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May 09, 2016

Judge: Franklin Institute violated ADA by charging disabled man's caregiver

Museum charged disabled man and his 24-7 caregiver for admission under membership plan

Courts Disability
Franklin Institute Thom Carroll/for PhillyVoice

The Franklin Institute.

The Franklin Institute violated the Americans with Disabilities Act by charging admission for both a severely disabled man and his 24-7 caregiver, a federal judge ruled Monday in the U.S. District Court for the Eastern District of Pennsylvania.

In a civil suit, Michael Anderson and the nonprofit Vision for Equality sued the museum for requiring enrollment in dual membership in 2013 and 2014 to gain access to various services, including shows at the Tuttleman IMAX theater and other special exhibitions.

Anderson, a 35-year-old quadriplegic man, requires a personal care attendant (PCA) "to assist with eating, dressing, toileting, bathing, manual dexterity, safety, and physical mobility, including transfer to and from bed and wheelchair direction, among other activities."

"For reasons that still remain opaque to me, at the outset of this litigation, The Franklin Institute insisted that charging attendants for admission, thereby effectively doubling the cost of admission for this class of disabled citizens, did not even raise a colorable issue under the ADA," U.S. District Court Judge Gerald Austin McHugh wrote in his ruling.

The plaintiff's PCA is federally funded through the Pennsylvania Department of Human Services’ Medicaid Waiver program and should not have been charged admission because his presence was necessary to help Anderson "ambulate" through the exhibits and facilities of the Franklin Institute, McHugh ruled.

In July 2013, after Anderson first complained of the museum's policy, court documents show that the Franklin Institute's Director of Membership and Group Sales sent him a letter stating that the admissions policy was in full compliance with the law. The museum insisted in subsequent court correspondence that it does not have a responsibility to waive the price of admission for a PCA — comparing the situation, at one one point, to a parent accompanying a child or a professional tour guide seeking free entry.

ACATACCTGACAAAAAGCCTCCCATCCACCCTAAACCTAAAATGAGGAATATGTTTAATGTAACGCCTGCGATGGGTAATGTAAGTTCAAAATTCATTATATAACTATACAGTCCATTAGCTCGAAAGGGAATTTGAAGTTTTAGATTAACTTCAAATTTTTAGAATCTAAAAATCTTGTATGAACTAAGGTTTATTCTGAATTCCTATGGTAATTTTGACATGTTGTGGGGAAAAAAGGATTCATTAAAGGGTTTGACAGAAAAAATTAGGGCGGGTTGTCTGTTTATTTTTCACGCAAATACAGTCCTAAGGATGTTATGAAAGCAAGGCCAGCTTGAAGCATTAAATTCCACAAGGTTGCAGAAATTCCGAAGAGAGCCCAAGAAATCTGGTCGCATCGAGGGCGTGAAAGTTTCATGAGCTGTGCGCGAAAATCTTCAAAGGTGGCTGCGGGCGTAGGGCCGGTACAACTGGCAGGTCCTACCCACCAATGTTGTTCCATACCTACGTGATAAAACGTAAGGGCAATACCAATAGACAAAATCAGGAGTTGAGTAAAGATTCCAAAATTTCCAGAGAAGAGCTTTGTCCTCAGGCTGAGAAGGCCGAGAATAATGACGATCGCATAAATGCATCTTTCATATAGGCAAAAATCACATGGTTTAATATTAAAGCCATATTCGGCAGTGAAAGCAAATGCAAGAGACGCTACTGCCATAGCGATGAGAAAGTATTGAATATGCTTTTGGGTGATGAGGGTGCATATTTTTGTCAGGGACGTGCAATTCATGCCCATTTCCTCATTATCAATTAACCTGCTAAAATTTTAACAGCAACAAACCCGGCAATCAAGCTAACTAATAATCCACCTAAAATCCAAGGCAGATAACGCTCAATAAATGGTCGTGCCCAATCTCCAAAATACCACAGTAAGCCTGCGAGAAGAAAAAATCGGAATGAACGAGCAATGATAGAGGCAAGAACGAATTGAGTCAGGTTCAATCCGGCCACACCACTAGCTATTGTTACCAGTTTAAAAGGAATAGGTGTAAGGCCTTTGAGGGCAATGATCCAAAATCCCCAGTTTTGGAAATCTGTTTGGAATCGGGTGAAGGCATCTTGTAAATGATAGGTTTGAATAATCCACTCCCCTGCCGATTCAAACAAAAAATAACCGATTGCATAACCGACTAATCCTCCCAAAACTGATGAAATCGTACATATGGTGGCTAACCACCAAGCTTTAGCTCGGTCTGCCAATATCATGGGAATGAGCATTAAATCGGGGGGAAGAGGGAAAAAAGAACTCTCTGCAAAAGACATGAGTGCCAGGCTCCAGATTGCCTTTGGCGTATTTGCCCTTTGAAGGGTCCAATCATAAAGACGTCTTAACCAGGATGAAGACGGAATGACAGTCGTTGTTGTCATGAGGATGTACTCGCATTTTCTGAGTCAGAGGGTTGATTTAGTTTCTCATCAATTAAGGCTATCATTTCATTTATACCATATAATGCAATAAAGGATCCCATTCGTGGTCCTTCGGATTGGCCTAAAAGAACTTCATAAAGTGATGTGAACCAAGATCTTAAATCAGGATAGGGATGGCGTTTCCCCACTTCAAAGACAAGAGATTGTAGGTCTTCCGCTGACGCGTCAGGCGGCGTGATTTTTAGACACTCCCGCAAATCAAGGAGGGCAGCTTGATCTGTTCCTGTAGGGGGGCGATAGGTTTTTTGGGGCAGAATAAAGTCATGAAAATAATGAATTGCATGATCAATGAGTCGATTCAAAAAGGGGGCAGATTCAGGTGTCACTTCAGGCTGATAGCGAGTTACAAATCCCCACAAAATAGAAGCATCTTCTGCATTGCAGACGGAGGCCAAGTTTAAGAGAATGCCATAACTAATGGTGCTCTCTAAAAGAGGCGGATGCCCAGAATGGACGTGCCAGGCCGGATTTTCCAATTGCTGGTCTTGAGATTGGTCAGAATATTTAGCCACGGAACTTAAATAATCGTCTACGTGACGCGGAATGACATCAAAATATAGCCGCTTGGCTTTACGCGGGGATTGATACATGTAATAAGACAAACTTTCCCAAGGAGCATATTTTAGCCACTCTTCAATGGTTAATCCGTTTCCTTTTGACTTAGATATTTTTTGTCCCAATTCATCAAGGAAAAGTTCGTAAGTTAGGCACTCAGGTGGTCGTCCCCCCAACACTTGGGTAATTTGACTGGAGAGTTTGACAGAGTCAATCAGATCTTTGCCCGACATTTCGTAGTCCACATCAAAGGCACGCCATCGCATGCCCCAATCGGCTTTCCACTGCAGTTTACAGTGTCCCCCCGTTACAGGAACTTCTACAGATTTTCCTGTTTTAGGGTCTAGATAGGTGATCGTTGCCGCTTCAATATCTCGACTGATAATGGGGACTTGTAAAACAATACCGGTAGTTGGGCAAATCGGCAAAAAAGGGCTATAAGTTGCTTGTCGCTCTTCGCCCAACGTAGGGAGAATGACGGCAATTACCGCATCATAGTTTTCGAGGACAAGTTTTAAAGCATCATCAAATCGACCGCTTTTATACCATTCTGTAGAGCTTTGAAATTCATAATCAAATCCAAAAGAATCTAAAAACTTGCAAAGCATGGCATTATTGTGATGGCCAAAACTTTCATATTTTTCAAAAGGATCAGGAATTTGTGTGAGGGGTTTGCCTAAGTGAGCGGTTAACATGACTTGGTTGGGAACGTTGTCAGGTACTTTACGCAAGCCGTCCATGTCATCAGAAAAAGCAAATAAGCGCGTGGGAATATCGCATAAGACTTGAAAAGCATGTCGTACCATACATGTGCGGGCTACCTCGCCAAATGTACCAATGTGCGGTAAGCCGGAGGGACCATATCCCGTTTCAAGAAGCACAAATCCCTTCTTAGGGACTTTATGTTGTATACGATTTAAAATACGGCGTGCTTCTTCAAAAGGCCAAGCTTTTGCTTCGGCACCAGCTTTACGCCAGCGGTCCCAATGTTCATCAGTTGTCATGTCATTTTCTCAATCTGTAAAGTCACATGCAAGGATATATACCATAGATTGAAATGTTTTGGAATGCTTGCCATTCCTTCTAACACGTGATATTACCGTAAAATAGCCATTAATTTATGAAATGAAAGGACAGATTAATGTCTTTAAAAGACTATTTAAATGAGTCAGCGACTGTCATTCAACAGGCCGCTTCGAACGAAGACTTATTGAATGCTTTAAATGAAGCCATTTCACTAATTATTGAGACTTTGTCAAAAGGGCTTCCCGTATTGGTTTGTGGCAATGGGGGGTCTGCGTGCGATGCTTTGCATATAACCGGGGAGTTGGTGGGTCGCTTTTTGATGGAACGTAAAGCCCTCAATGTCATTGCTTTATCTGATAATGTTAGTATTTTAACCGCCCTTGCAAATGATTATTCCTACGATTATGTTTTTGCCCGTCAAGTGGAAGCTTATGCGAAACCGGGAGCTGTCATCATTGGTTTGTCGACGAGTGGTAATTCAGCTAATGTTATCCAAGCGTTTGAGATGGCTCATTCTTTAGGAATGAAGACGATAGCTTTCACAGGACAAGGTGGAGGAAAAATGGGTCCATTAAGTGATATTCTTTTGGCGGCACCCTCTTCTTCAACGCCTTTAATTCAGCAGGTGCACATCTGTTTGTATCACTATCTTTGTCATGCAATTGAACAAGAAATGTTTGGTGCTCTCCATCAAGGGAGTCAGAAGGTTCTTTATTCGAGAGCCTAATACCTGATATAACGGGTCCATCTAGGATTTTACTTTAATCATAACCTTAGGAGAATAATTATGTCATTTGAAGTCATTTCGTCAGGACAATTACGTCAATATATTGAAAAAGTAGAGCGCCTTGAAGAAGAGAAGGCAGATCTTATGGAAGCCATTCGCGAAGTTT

The circumstances behind Anderson's lawsuit and the museum's initial response to it led McHugh to determine that the Franklin Institute had “actual knowledge of barriers preventing equal access and a reasonable likelihood that the plaintiff would use the facility if not for the barriers.”

Even the museum's defense that making accommodations for Anderson would prove prohibitively expensive, in principle, fell flat with McHugh.

"No reasonable fact-finder could conclude that an occasional $1 loss to a $135 million organization constitutes an unreasonable cost or an undue financial burden."

In his conclusion, McHugh expresses disbelief that such a highly regarded scientific and cultural institution would steadfastly maintain its position in this case, belatedly acknowledging the need to assess its policies only after the start of litigation.

"The record is replete with evidence of commendable charitable engagements and mission-based programming that FI takes on in pursuit of serving the community, particularly those most in need," McHugh wrote. "For that reason, I remain frankly puzzled by FI’s determination to resist Plaintiffs’ manifestly reasonable request for modification under the ADA, particularly in light of the de minimis costs it imposes on Defendant."

The Franklin Institute issued a statement saying that it strongly disagrees with the decision and will now explore "all of our options" moving forward.

"We are committed to continuing to serve the disabled community as we always have."